Eastern Shore Farms Could Earn More With Fruits and Vegetables | Food & Water Watch
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Dave Mazza
November 2nd, 2012

Eastern Shore Farms Could Earn More With Fruits and Vegetables

 Food & Water Watch Analysis Finds That Returning to Historical Truck Farming Would Generate More Farm Revenue Than Poultry 

WASHINGTON, D.C.—A new analysis from the national consumer group Food & Water Watch found that farms on Maryland’s Eastern Shore, which are dedicated mostly to poultry production, would have earned $137 million more in 2007 if they had cultivated the same proportion of fruits and vegetables as they did in 1940. The report, The Economic Cost of Food Monopolies, examines the economic potential for the region if large-scale poultry production were not the exclusive agricultural engine.

The report outlines how the economic power of large corporations has made farmers vulnerable. It describes how the rising consumer interest in local foods and fresh produce presents an opportunity to change the agricultural landscape on the Eastern Shore to re-emphasize the fruit and vegetable sector that once provided significant earnings for the region. 

“Maryland’s Eastern Shore has been transformed into a ‘company town’ dominated by the big chicken companies, especially Perdue,” said Food & Water Watch’s Executive Director Wenonah Hauter. “A shift back to Delmarva’s historical roots of growing fresh fruits and vegetables for consumers in Washington, Baltimore and Philadelphia could get Big Chicken off farmers’ backs and increase farm incomes.”

The Food & Water Watch study examines the rise of the integrated poultry industry on the Eastern Shore and the impact that intense consolidation has on farmers. In 1969, there were 16 poultry companies on the Delmarva Peninsula; by 1998 there were only five, and in 2011 there were only four. The 300 million chickens raised annually produce half a million pounds of manure per square mile on Maryland’s Eastern Shore.

The high level of economic concentration is especially damaging in the poultry industry, which is known for some of the most draconian contracts in the agriculture sector. The poultry companies hire farmers to raise chickens, but their take-it-or-leave it contracts typically require farmers to go deeply in debt to build and upgrade chicken houses to the company’s specifications. A typical contract poultry grower in Maryland might spend $70,000 annually to service debt on two chicken houses and have net earnings of just over $31,000 a year.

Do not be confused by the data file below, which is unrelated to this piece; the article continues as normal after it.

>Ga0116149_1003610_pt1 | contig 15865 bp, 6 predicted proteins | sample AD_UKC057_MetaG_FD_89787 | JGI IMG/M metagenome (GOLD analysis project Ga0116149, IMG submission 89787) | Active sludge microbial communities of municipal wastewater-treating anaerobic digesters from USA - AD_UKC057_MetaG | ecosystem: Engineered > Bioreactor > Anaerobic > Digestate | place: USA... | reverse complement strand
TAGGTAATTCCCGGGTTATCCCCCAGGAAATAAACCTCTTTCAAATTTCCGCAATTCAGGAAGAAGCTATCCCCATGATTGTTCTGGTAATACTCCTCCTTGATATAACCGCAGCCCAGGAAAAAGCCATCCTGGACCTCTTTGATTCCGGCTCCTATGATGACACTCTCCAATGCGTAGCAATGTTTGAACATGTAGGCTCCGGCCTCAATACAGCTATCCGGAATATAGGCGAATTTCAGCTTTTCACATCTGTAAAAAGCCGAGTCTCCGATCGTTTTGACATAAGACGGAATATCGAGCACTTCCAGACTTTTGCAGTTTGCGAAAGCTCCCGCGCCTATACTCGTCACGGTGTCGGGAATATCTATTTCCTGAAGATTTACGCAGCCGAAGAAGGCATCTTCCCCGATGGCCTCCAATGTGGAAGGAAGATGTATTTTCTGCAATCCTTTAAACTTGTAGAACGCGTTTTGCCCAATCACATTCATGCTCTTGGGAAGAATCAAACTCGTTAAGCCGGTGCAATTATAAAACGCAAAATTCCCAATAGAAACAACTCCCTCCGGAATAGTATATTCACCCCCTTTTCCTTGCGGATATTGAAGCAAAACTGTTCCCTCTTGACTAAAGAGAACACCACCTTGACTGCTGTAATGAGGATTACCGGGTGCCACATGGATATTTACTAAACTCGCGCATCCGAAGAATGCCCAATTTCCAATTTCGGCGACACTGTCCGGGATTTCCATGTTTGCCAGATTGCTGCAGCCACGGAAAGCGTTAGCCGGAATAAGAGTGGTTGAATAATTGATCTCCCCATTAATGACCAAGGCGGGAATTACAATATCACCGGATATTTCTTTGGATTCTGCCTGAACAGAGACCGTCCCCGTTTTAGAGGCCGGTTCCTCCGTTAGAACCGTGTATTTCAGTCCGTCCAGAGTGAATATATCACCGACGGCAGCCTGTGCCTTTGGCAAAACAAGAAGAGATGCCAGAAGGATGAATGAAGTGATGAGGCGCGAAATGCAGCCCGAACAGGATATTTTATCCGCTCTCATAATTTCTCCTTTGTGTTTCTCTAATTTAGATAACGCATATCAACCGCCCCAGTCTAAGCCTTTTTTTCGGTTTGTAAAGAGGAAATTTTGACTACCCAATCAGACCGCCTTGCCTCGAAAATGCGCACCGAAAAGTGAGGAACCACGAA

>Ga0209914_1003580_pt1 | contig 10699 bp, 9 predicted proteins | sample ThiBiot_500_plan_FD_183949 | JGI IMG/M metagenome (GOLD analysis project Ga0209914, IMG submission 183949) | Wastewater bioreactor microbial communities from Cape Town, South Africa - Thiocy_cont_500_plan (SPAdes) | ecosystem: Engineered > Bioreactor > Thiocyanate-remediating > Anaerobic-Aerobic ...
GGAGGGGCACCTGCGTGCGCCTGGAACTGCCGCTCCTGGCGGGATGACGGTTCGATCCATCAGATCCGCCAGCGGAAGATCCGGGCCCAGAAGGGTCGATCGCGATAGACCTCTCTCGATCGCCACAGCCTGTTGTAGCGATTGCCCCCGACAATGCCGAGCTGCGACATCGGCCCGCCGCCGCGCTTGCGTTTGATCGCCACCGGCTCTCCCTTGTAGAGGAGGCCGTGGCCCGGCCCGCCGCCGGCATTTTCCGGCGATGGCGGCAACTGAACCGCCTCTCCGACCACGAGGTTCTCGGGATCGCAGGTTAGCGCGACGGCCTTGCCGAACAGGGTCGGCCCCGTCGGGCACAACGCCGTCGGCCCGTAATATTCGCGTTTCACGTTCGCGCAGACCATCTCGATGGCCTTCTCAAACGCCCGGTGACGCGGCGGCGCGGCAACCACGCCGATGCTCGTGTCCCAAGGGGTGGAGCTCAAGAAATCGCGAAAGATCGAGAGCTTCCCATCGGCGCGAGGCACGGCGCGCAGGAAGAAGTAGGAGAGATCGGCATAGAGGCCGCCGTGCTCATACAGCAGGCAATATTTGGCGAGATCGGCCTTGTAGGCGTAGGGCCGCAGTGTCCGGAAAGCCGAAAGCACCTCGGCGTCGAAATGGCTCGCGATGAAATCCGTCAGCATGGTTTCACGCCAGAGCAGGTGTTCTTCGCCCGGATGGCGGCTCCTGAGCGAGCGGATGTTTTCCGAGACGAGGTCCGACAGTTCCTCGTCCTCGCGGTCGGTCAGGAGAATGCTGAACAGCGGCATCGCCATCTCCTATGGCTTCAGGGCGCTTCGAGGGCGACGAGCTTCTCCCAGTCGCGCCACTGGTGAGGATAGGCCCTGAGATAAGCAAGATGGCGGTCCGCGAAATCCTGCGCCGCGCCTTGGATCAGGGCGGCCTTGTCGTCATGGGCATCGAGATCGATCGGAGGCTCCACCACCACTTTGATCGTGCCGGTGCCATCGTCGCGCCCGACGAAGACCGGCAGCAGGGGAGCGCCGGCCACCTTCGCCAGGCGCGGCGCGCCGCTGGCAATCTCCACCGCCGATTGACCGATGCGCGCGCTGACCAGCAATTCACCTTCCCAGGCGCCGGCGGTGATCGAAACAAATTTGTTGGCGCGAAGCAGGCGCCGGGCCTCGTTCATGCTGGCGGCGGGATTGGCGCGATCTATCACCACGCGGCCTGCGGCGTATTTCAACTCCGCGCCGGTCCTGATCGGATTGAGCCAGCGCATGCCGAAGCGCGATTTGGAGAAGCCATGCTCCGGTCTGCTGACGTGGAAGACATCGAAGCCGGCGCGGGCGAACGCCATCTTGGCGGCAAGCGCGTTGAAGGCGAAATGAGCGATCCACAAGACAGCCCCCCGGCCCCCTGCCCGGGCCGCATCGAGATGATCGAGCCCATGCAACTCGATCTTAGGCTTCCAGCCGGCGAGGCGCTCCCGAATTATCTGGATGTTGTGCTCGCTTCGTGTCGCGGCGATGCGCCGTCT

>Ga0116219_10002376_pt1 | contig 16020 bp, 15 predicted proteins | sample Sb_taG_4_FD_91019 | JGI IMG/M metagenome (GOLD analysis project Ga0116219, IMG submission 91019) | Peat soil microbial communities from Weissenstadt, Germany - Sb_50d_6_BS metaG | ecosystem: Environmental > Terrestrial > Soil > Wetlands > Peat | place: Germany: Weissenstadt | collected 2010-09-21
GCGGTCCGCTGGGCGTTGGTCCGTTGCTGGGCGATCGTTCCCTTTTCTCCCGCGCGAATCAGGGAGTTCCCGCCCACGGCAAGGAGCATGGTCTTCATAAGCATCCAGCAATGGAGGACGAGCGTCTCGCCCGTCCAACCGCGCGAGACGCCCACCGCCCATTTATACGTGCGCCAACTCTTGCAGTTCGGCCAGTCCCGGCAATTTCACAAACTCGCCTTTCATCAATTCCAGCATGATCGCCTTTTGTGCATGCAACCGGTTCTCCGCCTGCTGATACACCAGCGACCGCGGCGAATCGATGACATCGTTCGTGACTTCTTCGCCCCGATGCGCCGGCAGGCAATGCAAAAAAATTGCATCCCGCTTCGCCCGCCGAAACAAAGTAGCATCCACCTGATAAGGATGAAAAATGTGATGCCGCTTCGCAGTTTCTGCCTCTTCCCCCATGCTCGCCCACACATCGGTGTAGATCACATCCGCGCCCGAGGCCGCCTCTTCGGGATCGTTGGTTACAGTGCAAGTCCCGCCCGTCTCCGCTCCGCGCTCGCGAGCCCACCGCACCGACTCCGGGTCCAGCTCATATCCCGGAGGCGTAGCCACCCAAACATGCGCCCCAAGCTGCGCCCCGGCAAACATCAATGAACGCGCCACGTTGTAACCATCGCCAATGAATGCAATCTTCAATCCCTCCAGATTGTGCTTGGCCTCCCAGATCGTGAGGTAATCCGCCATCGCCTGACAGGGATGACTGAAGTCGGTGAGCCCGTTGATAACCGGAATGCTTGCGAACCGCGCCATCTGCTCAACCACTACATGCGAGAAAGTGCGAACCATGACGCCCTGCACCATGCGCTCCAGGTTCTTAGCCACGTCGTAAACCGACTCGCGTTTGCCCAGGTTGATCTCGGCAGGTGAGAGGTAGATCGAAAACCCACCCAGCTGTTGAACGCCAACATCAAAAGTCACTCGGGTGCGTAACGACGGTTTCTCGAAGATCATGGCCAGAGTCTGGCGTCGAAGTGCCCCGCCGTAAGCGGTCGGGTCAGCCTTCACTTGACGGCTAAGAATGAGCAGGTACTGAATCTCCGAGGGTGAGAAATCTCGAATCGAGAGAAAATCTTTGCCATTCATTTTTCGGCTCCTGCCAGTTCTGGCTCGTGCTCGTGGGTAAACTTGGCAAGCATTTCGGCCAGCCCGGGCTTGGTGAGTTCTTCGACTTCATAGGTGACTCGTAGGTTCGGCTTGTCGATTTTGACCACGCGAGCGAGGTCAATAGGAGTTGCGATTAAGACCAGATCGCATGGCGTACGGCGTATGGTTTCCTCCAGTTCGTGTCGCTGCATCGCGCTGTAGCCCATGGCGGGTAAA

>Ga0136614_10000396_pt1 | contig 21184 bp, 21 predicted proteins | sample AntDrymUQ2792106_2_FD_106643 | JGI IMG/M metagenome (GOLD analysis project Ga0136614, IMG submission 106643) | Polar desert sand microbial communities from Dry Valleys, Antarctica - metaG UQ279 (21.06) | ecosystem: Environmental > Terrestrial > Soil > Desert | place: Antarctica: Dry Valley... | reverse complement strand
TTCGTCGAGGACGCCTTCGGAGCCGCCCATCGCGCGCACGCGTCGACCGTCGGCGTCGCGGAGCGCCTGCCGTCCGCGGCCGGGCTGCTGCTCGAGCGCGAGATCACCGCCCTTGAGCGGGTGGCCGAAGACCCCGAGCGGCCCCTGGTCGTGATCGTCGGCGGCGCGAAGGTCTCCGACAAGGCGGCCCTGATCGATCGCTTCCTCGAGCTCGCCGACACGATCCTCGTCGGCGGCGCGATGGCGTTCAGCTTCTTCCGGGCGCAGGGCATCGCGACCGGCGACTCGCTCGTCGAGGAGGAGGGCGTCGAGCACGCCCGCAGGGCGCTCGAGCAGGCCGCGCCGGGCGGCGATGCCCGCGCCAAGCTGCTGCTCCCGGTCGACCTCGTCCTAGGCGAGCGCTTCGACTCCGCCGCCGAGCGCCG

“This new analysis confirms my family farm’s experience: we can grow more than chicken on the Eastern Shore,” said Carole Morison, a former contract poultry grower who has transitioned to producing pasture-raised eggs. “Contrary to what the chicken industry claims, local farmers and the millions of consumers in our region would both do better if farms on the Eastern Shore got out of the trap of contract poultry and instead raised a variety of crops.”

Before Big Chicken captured the Eastern Shore, agriculture was significantly more diversified, with more farms raising more kinds of livestock, row crops, and fruits and vegetables. The rising consumer interest in local foods and fresh produce presents a potential opportunity to change the agricultural landscape on the Eastern Shore to re-emphasize the fruit and vegetable sector that once provided significant earnings for the region.

Food & Water Watch estimated that if 11.5 percent of the cropland on Maryland’s Eastern Shore were cultivated in fruits and vegetables in 2007 (the same percentage as in 1940), farms could have sold crops worth $137 million more than the value of the poultry raised in Maryland that year. The model shifts about 60,000 acres from corn and soybean production and expands the cultivation based on the current distribution of fruit and vegetable acreage in each Eastern Shore county. The loss in feed-crop revenue would be offset and exceeded by sales of an additional $29 million in strawberries, $19 million in fresh and processed sweet corn, $18 million in watermelon, and $15 million in tomatoes and other produce crops.

“Obviously, farmers can’t snap their fingers and shift from feed corn to sweet corn; it will take a stronger regional food system with the capacity to deliver fruits and vegetables to consumers,” Hauter observed. “But the model shows that a more diverse agricultural system on the Eastern Shore could deliver greater earnings to farmers.”

The Eastern Shore case study was part of a multi-sector examination of the cost of economic consolidation in the U.S. food and agriculture industry. Other sectors and regions included Iowa hog production; milk processing and dairy farming in upstate New York; organic soymilk production and organic soybean farming; and California’s processed fruit and vegetable industry.

A copy of the report, The Economic Cost of Food Monopolies, can be downloaded here: http://www.foodandwaterwatch.org/reports/the-economic-cost-of-food-monopolies/

Contact: Rich Bindell, 202-465-6128, [email protected]                                             

Food & Water Watch works to ensure the food, water and fish we consume is safe, accessible and sustainable. So we can all enjoy and trust in what we eat and drink, we help people take charge of where their food comes from, keep clean, affordable, public tap water flowing freely to our homes, protect the environmental quality of oceans, force government to do its job protecting citizens, and educate about the importance of keeping shared resources under public control.
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